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    1. Are rabbits allowed chocolate? Our kittens don't eat chocolate, but they will fight wrapped ones round the floor given half the chance.

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    2. They can't, no. Doesn't stop theft attempts though! They have special bunny 'chocolate' in their advent calendar.

      My cat used to love batting wrapped sweets around too :)

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  3. Brilliant 'if I win the lottery' idea - I'm going to go a step further, and say that if I win the lottery I'll rent Burgh Island for a weekend and invite all of my favourite vintage bloggers for one long party (you're top of the guest list, it was your idea after all!).

    Thank you for another festive crime novel suggestion, I will look out for this one! x

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    1. I would so be there. We're thinking of going back at some point in 2016, it's such a nice place to stay.

      I think there are quite a few festive vintage crime novels out this Christmas - they must be popular gifts.

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  4. Now you know I'll be at Burgh Island like a shot!

    This sounds like another book to add to my list........

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    1. You are deffo on my guest list!

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  5. It sounds like my husband's family (I can say that, they're all gone...mostly) but no one ever wound up dead. My one and only visit to them we were invited to stay in their gigantic home, drive their car, and do pretty much as we pleased so long as we didn't expect to spend much time with them. That was how they did, "Time together."

    Kittens and trees can be amusing if you're resigned to plenty of cleaning up. I'm sure it will be exciting for them.

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    1. Everything is exciting for kittens. The little sods got in my bag of dance clothing; I found one of my pasties half-stripped of diamante on the living room floor!

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  6. So very true regarding how most Christmas get-togethers come to be. That line made me smile and reflect back on some very "mixed bag" sort of groups I've shared the holidays with over the years. ;)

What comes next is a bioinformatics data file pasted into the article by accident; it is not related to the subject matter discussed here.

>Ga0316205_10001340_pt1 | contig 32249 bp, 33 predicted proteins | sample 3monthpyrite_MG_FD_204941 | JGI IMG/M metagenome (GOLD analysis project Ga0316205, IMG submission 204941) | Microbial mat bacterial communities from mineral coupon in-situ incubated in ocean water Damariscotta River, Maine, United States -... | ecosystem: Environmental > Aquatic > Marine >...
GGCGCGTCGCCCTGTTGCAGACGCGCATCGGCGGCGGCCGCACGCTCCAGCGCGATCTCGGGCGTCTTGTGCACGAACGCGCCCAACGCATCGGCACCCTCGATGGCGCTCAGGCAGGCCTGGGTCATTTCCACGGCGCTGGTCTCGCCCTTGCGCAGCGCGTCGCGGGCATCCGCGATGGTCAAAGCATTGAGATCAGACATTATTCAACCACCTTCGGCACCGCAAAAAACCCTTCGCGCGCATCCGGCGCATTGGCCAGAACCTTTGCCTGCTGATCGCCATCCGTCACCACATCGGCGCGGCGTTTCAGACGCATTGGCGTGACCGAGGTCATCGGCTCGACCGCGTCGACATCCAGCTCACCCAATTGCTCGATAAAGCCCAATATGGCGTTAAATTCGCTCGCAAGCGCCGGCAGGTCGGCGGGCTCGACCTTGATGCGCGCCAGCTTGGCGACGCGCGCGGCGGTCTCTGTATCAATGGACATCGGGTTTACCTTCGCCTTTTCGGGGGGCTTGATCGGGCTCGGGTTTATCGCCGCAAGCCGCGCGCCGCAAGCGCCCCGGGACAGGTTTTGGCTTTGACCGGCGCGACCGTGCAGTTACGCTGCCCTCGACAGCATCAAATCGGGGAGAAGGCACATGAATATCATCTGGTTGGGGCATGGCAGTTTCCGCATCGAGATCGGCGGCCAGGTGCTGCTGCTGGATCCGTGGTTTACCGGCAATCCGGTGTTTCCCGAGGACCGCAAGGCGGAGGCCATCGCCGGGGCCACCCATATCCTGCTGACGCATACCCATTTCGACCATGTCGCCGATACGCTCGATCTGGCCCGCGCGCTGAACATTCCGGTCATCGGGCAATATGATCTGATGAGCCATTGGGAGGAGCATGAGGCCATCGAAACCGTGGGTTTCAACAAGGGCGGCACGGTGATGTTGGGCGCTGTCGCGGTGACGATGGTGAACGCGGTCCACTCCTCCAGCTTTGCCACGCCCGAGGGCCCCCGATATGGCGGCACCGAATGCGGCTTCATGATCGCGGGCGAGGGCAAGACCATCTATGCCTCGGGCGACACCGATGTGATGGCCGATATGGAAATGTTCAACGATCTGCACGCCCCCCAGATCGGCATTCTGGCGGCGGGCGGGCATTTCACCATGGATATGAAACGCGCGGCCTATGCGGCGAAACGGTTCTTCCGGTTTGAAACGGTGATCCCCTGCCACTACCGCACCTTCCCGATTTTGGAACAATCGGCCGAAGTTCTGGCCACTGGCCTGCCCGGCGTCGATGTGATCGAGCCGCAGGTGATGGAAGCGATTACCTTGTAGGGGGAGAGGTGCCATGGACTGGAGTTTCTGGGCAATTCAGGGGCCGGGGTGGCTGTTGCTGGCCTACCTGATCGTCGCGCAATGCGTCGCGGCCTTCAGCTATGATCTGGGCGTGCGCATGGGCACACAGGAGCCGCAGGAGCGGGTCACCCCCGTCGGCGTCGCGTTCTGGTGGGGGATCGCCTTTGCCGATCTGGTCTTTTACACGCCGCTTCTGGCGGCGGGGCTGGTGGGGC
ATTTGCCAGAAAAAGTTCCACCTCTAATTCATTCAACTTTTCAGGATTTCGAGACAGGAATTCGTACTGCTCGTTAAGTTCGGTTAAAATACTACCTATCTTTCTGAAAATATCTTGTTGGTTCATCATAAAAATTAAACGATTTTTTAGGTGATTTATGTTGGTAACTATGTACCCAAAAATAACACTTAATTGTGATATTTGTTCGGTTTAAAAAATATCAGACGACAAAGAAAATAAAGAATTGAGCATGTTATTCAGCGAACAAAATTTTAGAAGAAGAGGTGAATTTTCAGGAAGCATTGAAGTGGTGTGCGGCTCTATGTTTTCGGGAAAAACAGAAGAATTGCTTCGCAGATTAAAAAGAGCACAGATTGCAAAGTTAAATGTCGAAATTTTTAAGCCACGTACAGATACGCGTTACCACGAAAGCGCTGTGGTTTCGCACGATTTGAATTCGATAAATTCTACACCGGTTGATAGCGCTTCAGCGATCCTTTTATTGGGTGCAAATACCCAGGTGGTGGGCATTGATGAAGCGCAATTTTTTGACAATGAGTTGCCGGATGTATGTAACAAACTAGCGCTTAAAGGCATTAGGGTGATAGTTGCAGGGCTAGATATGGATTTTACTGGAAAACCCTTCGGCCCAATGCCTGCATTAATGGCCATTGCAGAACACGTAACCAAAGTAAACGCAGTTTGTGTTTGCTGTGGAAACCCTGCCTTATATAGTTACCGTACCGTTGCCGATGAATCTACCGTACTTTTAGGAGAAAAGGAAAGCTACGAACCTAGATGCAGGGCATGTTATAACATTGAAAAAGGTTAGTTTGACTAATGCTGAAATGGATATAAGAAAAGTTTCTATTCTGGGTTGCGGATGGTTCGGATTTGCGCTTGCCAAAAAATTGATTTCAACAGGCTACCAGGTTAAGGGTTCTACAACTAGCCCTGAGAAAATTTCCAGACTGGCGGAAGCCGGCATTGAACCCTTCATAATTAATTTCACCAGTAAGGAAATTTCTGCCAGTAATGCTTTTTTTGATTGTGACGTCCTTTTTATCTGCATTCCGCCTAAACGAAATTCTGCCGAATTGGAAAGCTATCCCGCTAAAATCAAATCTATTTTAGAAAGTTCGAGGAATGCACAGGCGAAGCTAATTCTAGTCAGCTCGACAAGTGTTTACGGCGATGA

Thank you for another smashing book review, dear Mim. I hope that your December is off to a terrific start!

    Big hugs,
    ♥ Jessica

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    1. December is going well! I've one more print deadline and then I'm freeeeeee for Christmas. And all my shopping is done, which is great.

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  7. Sounds like a perfect Christmas read. I do love a good book over the hols and am suggestions for this year. Probably that one that is doing the rounds about clutter would be more appropriate for me though. It is strange the thought of going to stay with people then doing your own thing. Must have been a lot harder in earlier times too. Xx

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    1. I guess the rich really are different! It must have been a dreadful faff for the servants, having all these people descend on them needing breakfasts and lunches and baths running and so on, and rambling around the countryside and getting underfoot in the library...

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  8. Now, now..
    This is my kind of Christmas title :)
    On the matter of staying over. Back when we were kids, there was a fashion of girls staying over at their friend's house - just "because". However, the fact was that back then, there was six of us (3 generations) living in one home, so I could not have a friend over. It would be unfair to be one of those girls who just go to other people's houses, and never nave guest over night.. so, I chose not to accept that practice.

    It's foggy and cold over here.
    ...and, say: what would you like for Christmas?
    M.

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    1. I made Mr Robot a wishlist and then he told me he wasn't going to get me anything off it because that would spoil the surprise! Honestly, I don't know what the point in making him a list was...

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  9. That sounds like the only really civilised way to have and be a house guest. Alas, in a three bed it's quite a different story! I'm rather intrigued by this novel. Hoping for some over xmas to actually stop and read something. Burgh island sounds super. Count me in!! Xxx

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    1. Cool.

      To misquote Jaws, I think we're going to need a bigger island ;-)